Antique William III Silver Bowl

Date: 1701

Maker: Robert Peake

Country: England

Stock Number: 7895

A rare and important early English silver bowl from the pre Queen Anne period. Large size with charmingly quaint lions mask drop ring handles and the ribbed body decoration typical for this period. To the front there is a large hand engraved armorial set within a plummage scroll cartouche. Around the top there is a band of engraved leaves and fish scale chasing. Britannia standard silver*. Weight 1313 grams, 42.2 troy ounces. Height 15 cms. Diameter 27 (top) cms, 17 cms (base). London 1701. Maker Robert Peake.

Literature: The silver punch bowl was not common in England until the late 17th century and even examples at that date are rare. The earliest examples are usually marked on the side. The earliest type often had a castellated detachable rim shaped to hold the foot of a glass and was called a Monteith.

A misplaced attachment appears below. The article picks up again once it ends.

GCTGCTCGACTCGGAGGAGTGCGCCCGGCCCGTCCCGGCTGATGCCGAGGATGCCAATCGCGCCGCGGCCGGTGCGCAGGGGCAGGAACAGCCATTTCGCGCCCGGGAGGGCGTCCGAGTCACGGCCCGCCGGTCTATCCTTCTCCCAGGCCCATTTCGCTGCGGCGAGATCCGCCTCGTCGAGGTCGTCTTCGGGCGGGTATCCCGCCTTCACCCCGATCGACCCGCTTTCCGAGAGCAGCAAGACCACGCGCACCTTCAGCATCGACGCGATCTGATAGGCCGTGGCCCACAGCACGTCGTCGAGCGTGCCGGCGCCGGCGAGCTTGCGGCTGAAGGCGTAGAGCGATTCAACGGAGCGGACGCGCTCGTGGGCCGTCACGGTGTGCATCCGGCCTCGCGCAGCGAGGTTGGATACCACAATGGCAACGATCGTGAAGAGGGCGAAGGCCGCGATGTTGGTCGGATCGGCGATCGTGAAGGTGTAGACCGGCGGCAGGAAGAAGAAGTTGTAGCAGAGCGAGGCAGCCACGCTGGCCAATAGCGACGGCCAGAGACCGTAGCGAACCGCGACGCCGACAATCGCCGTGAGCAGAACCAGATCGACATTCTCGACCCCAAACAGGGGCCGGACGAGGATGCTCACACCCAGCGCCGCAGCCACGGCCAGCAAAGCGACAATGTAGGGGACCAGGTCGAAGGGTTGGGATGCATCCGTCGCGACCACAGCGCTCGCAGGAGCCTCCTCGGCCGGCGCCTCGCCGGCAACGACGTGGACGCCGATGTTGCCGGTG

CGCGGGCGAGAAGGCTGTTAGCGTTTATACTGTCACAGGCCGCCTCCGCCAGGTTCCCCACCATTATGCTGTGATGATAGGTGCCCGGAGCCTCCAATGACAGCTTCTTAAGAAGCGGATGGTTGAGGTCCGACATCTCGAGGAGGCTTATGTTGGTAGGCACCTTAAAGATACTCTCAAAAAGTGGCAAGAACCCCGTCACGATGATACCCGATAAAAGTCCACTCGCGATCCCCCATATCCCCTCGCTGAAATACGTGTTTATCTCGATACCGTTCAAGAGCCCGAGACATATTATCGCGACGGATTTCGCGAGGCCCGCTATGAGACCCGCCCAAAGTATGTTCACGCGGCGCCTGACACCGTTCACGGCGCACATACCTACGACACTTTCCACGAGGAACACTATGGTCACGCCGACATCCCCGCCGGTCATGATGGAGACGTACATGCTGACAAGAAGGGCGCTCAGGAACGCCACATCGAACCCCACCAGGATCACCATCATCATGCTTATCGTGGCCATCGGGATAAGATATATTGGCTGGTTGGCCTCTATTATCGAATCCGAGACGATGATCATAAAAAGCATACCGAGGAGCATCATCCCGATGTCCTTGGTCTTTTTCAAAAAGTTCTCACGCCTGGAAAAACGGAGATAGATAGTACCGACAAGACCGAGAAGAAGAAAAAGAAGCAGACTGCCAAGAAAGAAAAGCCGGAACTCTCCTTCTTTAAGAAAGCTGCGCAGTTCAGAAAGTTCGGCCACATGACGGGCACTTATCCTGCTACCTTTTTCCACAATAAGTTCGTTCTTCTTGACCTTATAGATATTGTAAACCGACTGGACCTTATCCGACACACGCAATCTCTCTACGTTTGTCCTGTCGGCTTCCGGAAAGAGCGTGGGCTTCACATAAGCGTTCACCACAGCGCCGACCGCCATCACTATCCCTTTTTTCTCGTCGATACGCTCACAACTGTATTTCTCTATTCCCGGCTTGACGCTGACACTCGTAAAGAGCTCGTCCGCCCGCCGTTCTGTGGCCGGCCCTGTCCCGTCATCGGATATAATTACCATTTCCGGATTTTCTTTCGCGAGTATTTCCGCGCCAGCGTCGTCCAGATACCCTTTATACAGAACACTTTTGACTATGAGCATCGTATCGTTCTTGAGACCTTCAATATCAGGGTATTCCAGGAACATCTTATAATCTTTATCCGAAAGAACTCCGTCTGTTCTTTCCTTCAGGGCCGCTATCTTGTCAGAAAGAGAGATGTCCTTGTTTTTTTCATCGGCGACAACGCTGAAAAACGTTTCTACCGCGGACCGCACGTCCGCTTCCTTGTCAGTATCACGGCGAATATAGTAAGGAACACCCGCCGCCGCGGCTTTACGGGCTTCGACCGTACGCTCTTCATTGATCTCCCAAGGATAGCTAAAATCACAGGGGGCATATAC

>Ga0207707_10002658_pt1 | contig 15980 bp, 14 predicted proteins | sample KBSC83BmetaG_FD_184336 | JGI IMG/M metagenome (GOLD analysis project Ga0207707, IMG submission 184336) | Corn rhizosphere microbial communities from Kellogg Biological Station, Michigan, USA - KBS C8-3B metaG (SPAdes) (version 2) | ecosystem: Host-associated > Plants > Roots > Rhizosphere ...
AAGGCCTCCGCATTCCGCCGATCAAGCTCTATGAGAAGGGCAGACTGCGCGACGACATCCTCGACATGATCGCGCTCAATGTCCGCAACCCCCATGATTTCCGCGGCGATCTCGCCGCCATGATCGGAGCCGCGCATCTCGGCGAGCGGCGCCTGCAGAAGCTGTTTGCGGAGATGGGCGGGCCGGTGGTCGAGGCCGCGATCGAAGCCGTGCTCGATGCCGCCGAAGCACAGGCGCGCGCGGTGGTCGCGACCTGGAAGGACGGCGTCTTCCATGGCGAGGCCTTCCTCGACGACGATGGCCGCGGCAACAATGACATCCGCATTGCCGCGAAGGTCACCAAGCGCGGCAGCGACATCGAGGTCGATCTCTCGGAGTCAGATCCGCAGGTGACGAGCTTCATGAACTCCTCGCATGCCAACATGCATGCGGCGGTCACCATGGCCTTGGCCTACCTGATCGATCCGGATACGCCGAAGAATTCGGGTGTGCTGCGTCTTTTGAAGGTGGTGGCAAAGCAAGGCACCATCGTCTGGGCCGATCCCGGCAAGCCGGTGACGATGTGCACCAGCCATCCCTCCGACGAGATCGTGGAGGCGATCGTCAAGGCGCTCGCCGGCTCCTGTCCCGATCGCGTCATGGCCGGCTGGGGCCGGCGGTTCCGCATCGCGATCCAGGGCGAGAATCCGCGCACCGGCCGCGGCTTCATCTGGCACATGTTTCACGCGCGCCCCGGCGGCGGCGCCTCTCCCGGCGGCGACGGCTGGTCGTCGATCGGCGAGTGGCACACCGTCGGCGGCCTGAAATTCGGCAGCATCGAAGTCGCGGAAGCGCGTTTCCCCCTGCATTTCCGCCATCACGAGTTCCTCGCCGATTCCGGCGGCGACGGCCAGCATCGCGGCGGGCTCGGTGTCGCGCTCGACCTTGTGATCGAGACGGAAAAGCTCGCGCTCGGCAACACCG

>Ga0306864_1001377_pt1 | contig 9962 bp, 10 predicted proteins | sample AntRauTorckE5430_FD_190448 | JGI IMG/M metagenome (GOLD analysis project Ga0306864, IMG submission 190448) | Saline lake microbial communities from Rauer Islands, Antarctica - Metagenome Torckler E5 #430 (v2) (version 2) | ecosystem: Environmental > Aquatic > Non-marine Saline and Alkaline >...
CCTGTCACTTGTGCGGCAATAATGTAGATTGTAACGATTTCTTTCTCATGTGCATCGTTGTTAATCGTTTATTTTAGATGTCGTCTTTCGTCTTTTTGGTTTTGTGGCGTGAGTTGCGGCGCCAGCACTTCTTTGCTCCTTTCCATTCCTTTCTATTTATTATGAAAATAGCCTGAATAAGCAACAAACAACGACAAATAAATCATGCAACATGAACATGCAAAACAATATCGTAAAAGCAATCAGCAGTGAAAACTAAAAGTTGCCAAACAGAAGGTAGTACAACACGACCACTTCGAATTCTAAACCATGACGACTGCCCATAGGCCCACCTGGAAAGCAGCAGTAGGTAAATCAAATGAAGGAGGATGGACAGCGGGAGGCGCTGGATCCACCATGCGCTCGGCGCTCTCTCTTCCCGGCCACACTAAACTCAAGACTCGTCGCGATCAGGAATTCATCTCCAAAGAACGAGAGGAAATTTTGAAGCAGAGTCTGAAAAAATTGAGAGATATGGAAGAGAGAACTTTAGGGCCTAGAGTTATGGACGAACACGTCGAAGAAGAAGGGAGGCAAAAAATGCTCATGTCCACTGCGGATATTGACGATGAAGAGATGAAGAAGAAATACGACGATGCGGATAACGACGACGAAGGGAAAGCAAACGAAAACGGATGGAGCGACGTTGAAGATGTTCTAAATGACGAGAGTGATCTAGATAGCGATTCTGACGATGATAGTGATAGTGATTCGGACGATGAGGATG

*Britannia Standard. In 1696, so extensive had become the melting and clipping of coinage that the silversmiths were forbidden to use the sterling standard for their wares, but had to use a new higher standard, 95.8 per cent. New hallmarks were ordered, "the figure of a woman commonly called Britannia" and the lion's head erased (torn off at the neck) replacing the lion passant and the leopard's head crowned. This continued until the old standard of 92.5 per cent was restored in 1720. Britannia standard silver still continues to be produced even today.

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